Levin’s salary ranks ninth

Yale President Richard Levin was the ninth-highest-paid private university president for the 2002 fiscal year, according to a study by the Chronicle of Higher Education released this week.

Levin’s current compensation of $654,452 is a 6.9 percent increase from his 2001 fiscal year compensation of $612,453. Levin’s compensation increased by 9 percent the previous year.

Levin’s placement in the top 10 of the highest-paid private university presidents makes him one of the two representatives of the Ivy League in the Chronicle study. Judith Rodin of the University of Pennsylvania was the third-highest-paid. Rodin received a total compensation of $845,474.

The No. 1-ranked compensation belonged to Shirley Ann Jackson, President of Rensselaer Polytechnic Institute. Jackson received $891,400 in total compensation for the 2002 fiscal year.

The compensation committee of the Yale Corporation, the University’s highest decision-making body, decides Levin’s salary, Corporation member Janet Yellen GRD ’71 said.

Members of the committee take into account the president’s performance and are aware of salaries of other university presidents when they determine compensation, Yellen said.

“Any compensation committee would both be assessing an individual’s performance — trying to reach a judgment about success in reaching his objectives — and [looking] at the pay received by other individuals doing the same job,” Yellen said.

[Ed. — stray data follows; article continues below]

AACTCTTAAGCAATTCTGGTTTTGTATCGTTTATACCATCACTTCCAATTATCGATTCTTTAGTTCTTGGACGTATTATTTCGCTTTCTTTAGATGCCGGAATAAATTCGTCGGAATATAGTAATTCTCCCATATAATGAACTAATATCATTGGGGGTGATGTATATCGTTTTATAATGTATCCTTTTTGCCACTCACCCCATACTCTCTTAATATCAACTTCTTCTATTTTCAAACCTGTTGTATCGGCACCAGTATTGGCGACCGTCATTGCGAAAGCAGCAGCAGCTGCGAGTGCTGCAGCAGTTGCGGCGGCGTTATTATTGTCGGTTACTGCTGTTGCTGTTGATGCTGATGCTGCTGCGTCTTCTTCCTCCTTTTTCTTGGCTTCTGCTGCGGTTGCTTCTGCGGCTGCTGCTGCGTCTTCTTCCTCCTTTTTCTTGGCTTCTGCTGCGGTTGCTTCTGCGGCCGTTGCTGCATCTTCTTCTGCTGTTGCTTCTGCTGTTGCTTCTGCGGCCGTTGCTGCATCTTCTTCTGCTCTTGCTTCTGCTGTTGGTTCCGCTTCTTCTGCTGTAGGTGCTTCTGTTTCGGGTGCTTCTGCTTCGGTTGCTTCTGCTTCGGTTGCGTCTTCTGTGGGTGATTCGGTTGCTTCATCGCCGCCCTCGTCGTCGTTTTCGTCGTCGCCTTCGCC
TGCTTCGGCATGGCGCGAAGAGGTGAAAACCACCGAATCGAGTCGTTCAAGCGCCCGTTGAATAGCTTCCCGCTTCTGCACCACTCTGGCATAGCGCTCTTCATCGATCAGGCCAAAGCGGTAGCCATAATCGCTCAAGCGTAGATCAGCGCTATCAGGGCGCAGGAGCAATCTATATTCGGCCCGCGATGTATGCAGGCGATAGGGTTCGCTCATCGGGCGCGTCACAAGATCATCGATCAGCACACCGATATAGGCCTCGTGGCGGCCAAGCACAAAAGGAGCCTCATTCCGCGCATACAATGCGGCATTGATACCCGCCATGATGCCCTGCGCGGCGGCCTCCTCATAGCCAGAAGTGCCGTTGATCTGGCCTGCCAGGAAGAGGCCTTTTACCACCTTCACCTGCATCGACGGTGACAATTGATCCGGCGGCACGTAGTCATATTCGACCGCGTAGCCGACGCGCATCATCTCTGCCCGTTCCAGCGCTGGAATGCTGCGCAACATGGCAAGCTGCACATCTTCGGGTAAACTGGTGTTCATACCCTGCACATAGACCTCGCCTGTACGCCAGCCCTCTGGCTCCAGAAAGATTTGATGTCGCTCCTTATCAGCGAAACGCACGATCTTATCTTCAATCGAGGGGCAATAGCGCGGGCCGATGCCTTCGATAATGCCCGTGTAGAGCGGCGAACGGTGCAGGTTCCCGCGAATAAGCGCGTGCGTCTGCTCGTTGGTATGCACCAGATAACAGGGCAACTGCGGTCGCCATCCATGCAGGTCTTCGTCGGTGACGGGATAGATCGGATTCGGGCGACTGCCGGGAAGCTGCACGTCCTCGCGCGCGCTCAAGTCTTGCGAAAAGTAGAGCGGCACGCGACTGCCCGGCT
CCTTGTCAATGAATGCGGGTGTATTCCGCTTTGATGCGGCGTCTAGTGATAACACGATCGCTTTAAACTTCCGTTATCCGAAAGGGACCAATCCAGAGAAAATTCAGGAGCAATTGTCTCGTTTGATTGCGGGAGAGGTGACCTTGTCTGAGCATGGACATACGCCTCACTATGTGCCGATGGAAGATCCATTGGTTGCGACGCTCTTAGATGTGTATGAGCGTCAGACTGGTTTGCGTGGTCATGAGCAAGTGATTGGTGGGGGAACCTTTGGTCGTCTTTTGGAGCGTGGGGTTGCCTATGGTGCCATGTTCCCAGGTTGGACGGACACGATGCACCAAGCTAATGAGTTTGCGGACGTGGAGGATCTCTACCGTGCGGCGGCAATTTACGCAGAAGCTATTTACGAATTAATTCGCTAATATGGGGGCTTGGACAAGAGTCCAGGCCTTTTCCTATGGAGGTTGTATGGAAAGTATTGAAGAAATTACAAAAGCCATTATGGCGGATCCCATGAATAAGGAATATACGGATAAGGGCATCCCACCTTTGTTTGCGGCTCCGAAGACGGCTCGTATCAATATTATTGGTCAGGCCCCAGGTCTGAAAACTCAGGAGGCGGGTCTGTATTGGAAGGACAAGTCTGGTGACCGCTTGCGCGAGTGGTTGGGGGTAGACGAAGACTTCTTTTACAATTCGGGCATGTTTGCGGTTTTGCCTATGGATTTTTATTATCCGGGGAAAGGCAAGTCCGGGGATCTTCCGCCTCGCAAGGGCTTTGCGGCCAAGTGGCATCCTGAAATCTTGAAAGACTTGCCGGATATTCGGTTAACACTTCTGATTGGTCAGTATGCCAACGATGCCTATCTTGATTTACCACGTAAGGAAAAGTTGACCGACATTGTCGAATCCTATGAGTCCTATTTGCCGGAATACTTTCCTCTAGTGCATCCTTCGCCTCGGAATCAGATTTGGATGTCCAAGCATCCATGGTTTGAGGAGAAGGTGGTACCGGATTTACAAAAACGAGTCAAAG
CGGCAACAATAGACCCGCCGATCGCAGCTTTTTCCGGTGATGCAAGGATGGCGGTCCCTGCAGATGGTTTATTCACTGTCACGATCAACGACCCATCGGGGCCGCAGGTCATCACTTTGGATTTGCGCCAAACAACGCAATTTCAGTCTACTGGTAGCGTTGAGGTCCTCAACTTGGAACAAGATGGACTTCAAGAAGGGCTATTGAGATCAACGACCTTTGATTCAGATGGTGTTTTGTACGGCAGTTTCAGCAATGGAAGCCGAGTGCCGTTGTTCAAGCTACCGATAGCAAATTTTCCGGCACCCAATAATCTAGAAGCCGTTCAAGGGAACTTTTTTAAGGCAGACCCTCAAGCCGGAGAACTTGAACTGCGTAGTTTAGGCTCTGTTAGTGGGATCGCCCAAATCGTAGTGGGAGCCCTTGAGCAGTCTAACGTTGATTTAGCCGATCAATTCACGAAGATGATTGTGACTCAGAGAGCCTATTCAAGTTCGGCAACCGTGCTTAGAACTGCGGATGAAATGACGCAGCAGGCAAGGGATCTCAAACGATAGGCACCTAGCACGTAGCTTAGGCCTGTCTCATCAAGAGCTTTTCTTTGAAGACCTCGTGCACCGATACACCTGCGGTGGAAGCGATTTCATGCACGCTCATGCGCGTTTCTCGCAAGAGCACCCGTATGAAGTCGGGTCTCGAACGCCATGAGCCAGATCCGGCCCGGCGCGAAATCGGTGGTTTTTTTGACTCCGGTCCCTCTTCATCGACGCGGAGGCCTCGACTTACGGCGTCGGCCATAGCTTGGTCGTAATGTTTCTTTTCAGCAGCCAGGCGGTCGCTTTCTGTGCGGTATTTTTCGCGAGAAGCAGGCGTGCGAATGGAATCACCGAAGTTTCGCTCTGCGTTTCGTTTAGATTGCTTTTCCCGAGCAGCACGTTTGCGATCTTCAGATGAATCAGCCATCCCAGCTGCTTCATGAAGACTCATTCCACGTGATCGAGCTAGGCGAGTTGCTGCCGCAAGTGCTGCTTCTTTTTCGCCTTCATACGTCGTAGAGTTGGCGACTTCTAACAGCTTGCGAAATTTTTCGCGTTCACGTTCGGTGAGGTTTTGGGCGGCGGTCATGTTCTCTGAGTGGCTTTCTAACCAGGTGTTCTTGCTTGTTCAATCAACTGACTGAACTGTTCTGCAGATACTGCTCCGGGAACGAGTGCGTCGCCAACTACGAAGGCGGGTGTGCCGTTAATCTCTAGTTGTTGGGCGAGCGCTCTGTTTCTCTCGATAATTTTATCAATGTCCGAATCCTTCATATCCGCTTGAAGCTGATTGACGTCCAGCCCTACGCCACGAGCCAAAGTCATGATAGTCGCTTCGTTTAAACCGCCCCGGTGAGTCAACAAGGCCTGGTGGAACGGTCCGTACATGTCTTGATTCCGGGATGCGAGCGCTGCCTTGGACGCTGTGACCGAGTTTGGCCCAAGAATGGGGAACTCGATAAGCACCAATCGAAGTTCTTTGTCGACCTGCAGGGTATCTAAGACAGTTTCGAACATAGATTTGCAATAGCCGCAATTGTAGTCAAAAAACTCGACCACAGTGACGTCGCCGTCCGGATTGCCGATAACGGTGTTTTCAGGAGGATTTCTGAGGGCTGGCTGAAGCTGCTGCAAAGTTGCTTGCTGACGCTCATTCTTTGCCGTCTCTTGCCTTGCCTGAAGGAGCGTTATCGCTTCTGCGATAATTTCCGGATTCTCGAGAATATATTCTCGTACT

But Corporation members would not comment on the specificities of Levin’s compensation.

“The workings of the Yale Corporation are very confidential, and certainly this is about the most confidential area of all,” professor emeritus of history Gaddis Smith said.

The Chronicle predicted that the trend in increased salaries will soon lead to million dollar salaries for university presidents. Smith said there is debate over the appropriateness of such high salaries for university presidents. But when compared to the salary amount that heads of major corporations receive, Smith said, presidents of universities receive far less.

“Presidential salaries have gone up quite a bit in the last 20 years and there have been critics,” Smith said. “But it isn’t that much in terms of what CEOs make.”

The increase in compensation for university presidents coincides with the recent economic recession. As universities such as Yale fall into budget deficits, make cutbacks in programs and faculty, and increase tuition, there are no signs of cutting back presidents’ salaries.

But Yellen, also an economics professor at the University of California at Berkeley, said a poor national economy does not translate into salary cuts. Instead, the results of a declining economy are fewer salary increases and increases in salary of a lesser degree. Compensation does not decrease when the economy is down, Yellen said, but the growth of compensation is affected by the economy.

“The pace at which compensation grows has some sensitivity to the economy,” Yellen said.

Smith said he thinks salaries should reflect a president’s record.

“You can’t measure the effectiveness of the president purely on budgetary terms,” Smith said.

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